A great interview.
Interviewers cannot help themselves and it is after all only polite to ask, “Do you have any questions?” I hit them with my standard response, “Why yes I do. What do you need to hear, or need answered to make me your number one choice going forward?” This can derail an interview. The staff may look at each other in panic. How they answer is more important to me than what they say. Do they say, “Oh you did just fine we’ll be in touch.” Maybe they ask some more questions. Maybe they give some honest feedback on the interview. How serious they take what I consider to be the most important question of the process tells me a lot about fit. This time they nailed the answer.
The most awesome interview ever.
The leader pushed back from the table, opened his arms wide indicating the entire group at the table and said, “You are a senior leader, writer, and top executive thinker in the high technology space. How did we do interviewing you?” I was being asked to succinctly evaluate the performance of the executive team talking to me. The depth, thinking, relevance, and honesty of my feedback made this the most important question of the whole interview. They had been leading up to this question the entire time.
I gave a quick synopsis of the candidate viewpoint on the interview. I told them I was going to write about it. I talked about creating a teamwork atmosphere with the candidate. The trust bonds created so quickly allowed for honesty and understanding that would be missing in most if not all interviews I have had previously. I listed off the perceived strengths, weaknesses, opportunities, and threats (yes SWOT is a great structure for quick feedback). I dived into two leader’s responses to my questions and suggested ways to tighten up the feedback and why in one case it might give the wrong impression.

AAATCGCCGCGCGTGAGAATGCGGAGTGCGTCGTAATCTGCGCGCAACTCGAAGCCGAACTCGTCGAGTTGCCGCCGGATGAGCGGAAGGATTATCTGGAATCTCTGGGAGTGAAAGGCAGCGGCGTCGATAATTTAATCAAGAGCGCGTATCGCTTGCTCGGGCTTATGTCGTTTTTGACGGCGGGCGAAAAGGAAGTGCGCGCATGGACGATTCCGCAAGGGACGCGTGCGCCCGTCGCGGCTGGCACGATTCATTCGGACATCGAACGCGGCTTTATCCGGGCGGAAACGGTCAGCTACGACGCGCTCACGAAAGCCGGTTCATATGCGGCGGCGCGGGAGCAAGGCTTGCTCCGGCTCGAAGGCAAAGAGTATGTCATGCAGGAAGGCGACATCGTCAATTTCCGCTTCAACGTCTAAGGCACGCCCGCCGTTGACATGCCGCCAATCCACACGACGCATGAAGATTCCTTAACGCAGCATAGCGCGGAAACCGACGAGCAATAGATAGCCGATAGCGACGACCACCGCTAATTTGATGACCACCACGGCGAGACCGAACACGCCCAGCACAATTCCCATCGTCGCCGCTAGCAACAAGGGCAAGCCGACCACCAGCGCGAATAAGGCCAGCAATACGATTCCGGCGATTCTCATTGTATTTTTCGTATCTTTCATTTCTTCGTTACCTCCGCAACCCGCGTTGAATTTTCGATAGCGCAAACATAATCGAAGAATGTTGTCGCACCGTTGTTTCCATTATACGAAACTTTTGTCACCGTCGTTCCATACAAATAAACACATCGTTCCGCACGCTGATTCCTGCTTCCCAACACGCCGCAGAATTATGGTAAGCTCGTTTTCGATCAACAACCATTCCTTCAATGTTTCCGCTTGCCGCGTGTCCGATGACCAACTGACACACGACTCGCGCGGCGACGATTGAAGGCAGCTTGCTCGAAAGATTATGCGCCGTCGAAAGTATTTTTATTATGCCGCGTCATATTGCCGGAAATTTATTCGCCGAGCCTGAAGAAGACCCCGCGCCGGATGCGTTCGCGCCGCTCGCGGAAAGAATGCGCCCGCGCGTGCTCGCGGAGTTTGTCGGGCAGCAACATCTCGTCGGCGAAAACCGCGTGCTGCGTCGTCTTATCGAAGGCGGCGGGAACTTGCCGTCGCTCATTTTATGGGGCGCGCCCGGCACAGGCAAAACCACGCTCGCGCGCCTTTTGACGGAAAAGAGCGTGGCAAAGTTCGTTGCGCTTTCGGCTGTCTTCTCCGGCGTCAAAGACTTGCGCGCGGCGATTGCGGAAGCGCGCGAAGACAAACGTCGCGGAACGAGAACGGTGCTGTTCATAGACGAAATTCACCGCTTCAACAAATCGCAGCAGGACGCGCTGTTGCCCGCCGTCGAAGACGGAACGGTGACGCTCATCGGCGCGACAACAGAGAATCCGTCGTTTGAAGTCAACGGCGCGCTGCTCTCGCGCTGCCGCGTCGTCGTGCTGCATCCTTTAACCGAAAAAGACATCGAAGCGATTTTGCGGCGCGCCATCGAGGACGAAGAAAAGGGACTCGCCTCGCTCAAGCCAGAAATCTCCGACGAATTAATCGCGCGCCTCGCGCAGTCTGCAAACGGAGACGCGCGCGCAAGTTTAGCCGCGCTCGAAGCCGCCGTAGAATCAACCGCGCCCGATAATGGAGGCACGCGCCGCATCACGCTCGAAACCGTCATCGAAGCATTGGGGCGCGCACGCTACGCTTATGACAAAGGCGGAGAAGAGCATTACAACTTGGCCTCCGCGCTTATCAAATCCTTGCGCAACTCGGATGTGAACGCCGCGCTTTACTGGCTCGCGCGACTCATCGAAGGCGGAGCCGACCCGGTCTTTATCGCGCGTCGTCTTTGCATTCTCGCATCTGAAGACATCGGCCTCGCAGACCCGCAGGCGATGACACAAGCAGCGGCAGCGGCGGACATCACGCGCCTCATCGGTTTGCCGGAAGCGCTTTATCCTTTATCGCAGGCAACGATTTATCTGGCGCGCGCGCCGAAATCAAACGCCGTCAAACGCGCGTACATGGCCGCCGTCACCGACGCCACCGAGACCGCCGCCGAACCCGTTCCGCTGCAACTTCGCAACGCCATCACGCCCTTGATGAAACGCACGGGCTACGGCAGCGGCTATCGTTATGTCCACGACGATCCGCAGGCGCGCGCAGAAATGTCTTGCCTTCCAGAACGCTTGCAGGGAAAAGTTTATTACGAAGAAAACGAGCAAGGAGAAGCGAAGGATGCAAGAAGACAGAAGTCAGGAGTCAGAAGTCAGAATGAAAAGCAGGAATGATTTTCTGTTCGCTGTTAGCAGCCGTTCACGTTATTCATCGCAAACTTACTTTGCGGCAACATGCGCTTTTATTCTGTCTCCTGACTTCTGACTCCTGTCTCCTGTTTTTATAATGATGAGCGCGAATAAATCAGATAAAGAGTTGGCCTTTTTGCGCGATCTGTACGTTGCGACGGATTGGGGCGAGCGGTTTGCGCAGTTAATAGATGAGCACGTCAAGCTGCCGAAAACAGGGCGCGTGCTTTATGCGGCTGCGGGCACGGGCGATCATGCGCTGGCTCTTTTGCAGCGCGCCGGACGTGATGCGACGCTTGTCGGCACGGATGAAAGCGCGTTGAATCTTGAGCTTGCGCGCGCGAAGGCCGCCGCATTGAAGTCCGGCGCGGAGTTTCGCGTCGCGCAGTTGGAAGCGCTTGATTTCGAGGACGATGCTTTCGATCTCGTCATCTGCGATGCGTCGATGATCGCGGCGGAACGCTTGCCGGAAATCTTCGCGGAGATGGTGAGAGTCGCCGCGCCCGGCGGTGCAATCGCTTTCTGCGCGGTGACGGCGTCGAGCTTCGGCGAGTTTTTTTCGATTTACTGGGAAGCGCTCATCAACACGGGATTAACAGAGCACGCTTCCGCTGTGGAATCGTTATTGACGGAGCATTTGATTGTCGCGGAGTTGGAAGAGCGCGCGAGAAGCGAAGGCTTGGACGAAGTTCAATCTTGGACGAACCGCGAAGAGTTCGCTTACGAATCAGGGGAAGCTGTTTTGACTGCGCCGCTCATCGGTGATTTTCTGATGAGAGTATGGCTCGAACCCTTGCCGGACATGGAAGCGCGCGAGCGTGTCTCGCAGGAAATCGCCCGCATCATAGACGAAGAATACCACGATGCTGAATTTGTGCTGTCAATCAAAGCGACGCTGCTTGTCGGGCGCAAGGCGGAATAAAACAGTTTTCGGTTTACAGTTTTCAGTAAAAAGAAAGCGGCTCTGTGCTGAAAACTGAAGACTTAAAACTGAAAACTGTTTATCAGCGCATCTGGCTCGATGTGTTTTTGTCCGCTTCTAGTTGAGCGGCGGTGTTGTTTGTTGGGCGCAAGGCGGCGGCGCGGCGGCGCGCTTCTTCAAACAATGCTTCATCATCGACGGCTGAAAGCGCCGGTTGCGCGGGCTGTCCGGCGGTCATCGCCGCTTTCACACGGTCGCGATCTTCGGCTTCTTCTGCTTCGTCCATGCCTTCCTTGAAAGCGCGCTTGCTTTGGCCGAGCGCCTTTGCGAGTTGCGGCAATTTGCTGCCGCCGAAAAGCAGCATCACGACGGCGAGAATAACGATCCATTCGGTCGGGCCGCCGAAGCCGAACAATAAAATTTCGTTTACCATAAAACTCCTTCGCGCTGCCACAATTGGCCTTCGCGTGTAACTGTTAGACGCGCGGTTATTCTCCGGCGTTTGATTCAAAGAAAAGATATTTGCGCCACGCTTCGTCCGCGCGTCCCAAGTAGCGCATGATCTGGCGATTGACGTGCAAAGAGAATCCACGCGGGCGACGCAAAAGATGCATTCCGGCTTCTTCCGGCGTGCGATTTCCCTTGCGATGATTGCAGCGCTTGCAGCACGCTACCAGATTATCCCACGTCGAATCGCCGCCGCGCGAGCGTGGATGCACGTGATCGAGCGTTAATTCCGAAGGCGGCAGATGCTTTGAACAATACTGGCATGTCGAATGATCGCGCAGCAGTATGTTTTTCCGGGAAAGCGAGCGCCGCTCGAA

I gathered up my things, their business cards, and headed for the door. The senior executive escorted me out of the building and we sat talking in the parking lot. When you think about this level of interview it can be kind of cool. It also can be very cruel. The hiring executive looked at me and said he would give the others the bad news. He knew before I left the table I was not going to accept the job. I like the company product. I really like the executive team. I very much enjoy being a singular contributor and leader of people. I though am trying to make an impact before I retire in ten or so years. A sense of legacy creation and mission orientation drive me. The hiring senior executive recognized that in our discussion. I could come to their company and bring superior value to their needs. The job was mine, but it was not the job for me. Now I am keeping their business cards as I may need to hire them. They were awesome.
I have a couple irons in the fire with some awesome teams, but I am still looking until the paperwork is signed. So, how to you interview people?